Although squats may not be the top exercise for glutes, there are ways to make sure you’re activating your glutes more effectively, especially in today’s world where most people are seated and have taught their glutes to become inactive.
How can we activate the glutes more in a squat?
If you consider yourself inactive, then you more than likely have inactive glutes. Mobility and activation exercises are one of the best ways to build up your glute strength again. I suggest doing these corrective exercises before doing any barbell or resistance work if you’re trying to become active again.
Some of my favorite activation exercises to activate and warm up the glutes before your squat sessions are banded abductor lateral walks, banded monster walks, banded squats, and banded glute bridges. All of these exercises should be light weight and used to wake up the muscle. Your goal is nothing else, but to warm them up and work on activating them so don’t try and use anything but light weight.
Choosing which variation of squat to perform will also make a difference in glute activation. For example, the most optimal is going to be the wide stance squat. This is because increased hip abduction requires more glute activation.
Once you go to squat, make sure that you are completely contracting or squeezing your butt at the top of the squat and fully hitting depth (going to parallel or just below without losing tension) at the bottom of the squat.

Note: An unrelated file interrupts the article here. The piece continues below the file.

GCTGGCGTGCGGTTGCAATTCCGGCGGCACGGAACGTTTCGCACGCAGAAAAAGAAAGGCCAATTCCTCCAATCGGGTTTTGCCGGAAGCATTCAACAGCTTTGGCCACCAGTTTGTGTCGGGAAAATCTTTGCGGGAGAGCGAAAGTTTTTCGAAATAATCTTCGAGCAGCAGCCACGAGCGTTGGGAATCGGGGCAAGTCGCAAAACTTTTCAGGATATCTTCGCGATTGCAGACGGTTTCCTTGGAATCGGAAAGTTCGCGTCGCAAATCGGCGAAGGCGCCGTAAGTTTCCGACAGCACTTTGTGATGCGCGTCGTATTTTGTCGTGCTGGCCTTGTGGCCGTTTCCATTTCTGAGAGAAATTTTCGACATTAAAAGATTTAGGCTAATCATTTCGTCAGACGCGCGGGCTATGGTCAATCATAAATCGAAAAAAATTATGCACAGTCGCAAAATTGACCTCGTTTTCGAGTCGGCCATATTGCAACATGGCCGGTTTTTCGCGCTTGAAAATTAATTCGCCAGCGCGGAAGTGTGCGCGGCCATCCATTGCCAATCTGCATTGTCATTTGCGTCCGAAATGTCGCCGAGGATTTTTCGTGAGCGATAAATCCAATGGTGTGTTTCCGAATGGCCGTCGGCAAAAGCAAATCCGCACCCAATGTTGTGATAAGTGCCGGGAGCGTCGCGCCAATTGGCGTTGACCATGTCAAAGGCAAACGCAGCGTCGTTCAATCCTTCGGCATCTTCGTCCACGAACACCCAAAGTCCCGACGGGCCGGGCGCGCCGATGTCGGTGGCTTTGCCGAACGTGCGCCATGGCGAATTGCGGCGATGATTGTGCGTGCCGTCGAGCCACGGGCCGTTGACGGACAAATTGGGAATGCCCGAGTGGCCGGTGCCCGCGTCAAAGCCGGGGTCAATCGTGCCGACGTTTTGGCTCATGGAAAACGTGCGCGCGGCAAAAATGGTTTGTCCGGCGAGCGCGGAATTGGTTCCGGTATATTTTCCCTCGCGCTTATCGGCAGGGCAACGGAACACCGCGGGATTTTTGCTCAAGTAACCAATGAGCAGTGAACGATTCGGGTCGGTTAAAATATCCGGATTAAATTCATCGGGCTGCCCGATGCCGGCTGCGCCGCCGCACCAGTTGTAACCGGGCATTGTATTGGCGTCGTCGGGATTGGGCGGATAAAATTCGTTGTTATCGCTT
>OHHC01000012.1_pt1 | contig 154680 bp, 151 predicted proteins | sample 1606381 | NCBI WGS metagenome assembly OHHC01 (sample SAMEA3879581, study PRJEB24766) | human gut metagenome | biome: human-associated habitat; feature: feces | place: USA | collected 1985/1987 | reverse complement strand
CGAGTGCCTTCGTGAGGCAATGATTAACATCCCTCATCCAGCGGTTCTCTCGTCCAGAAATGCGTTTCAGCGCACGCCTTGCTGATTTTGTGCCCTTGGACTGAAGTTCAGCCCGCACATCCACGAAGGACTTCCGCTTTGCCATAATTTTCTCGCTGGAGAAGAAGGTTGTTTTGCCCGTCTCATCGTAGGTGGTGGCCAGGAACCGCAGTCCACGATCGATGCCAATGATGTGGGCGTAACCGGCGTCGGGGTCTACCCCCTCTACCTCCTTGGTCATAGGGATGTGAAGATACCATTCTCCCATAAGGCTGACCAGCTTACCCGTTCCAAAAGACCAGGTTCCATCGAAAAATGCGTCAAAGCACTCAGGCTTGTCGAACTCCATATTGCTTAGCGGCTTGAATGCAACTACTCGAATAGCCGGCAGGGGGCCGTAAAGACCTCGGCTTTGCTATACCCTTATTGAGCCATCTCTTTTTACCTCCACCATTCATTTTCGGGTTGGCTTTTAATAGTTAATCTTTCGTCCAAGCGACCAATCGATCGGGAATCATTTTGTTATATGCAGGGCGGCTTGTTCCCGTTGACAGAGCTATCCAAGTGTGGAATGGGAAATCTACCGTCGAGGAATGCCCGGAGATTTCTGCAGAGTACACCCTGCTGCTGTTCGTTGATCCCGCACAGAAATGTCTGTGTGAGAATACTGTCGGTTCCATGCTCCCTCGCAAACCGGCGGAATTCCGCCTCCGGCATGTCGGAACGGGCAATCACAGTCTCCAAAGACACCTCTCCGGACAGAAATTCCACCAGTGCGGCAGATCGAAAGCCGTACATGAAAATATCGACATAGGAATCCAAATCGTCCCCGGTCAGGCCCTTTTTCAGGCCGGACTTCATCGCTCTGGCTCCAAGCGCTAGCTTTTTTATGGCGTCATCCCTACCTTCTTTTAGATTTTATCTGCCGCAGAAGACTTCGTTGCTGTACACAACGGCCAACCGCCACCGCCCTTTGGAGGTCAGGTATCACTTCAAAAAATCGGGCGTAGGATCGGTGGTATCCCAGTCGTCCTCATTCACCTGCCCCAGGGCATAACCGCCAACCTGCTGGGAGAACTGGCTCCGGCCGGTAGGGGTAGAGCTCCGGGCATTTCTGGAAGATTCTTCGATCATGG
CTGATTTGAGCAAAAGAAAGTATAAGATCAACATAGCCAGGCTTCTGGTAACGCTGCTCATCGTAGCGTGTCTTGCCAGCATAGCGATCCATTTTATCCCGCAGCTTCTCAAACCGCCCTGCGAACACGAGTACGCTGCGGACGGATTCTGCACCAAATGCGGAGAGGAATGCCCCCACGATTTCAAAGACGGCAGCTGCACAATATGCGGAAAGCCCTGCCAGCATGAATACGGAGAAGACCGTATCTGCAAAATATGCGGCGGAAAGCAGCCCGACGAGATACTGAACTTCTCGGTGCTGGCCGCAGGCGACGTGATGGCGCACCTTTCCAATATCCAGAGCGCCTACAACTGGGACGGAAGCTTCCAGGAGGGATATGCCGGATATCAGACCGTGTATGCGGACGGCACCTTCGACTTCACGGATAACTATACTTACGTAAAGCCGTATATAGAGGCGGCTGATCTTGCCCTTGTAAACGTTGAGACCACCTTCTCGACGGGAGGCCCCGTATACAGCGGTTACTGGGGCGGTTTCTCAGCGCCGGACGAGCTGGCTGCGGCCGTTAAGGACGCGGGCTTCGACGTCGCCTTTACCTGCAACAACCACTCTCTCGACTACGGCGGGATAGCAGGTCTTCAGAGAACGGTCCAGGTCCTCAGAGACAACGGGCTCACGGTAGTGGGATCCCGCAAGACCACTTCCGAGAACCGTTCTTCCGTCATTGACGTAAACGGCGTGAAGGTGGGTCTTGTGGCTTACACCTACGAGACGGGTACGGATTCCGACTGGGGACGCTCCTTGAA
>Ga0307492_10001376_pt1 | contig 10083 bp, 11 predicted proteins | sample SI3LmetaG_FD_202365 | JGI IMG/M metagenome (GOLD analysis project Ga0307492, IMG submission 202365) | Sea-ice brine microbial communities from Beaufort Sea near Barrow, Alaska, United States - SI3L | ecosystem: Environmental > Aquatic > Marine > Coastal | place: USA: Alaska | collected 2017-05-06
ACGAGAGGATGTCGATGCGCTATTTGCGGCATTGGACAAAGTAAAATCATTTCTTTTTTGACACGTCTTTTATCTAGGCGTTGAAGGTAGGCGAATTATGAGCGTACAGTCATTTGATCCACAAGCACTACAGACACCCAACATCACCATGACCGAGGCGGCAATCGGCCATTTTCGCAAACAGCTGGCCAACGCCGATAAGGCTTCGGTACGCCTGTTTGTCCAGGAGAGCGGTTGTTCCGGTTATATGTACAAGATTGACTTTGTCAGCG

To sum it all up, although squats aren’t the best exercise to train your glutes, they can be made more effective by doing exercises such as hip thrusts, kick backs, and hip extensions. I suggest incorporating all of these exercises into your training program for the best results.
Al-Dirini, R M, et al. “Deformation of the Gluteal Soft Tissues during Sitting.” Clinical Biomechanics (Bristol, Avon)., U.S. National Library of Medicine, Aug. 2015. www.ncbi.nlm.nih.gov/pubmed/26032324
Ayotte, N W, et al. “Electromyographical Analysis of Selected Lower Extremity Muscles during 5 Unilateral Weight-Bearing Exercises.” The Journal of Orthopaedic and Sports Physical Therapy., U.S. National Library of Medicine, Feb. 2007, www.ncbi.nlm.nih.gov/pubmed/17366959
Beardsley, Chris. Gluteus Maximus EMG Activation. https://www.strengthandconditioningresearch.com/muscles/gluteus-maximus/
Contreras, Bret. (2014, August 24). “Glute Training.” https://bretcontreras.com/best-glute-exercises/
Fisher, Adam. (2016, February 17). “EMG Amplitude and Muscle Hypertrophy.” https://www.strongerbyscience.com/emg-amplitude-tell-us-muscle-hypertrophy/